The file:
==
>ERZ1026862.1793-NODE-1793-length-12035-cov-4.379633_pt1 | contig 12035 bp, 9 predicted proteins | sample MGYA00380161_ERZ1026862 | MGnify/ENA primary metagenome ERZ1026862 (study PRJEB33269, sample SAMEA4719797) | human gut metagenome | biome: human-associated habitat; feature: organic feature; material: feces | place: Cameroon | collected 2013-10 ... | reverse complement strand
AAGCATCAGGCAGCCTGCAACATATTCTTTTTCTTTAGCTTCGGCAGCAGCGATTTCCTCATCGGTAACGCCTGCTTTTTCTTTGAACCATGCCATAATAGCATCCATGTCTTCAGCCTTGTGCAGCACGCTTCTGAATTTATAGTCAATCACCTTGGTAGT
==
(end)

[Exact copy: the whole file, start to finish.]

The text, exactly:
>ERZ1026862.1793-NODE-1793-length-12035-cov-4.379633_pt1 | contig 12035 bp, 9 predicted proteins | sample MGYA00380161_ERZ1026862 | MGnify/ENA primary metagenome ERZ1026862 (study PRJEB33269, sample SAMEA4719797) | human gut metagenome | biome: human-associated habitat; feature: organic feature; material: feces | place: Cameroon | collected 2013-10 ... | reverse complement strand
AAGCATCAGGCAGCCTGCAACATATTCTTTTTCTTTAGCTTCGGCAGCAGCGATTTCCTCATCGGTAACGCCTGCTTTTTCTTTGAACCATGCCATAATAGCATCCATGTCTTCAGCCTTGTGCAGCACGCTTCTGAATTTATAGTCAATCACCTTGGTAGT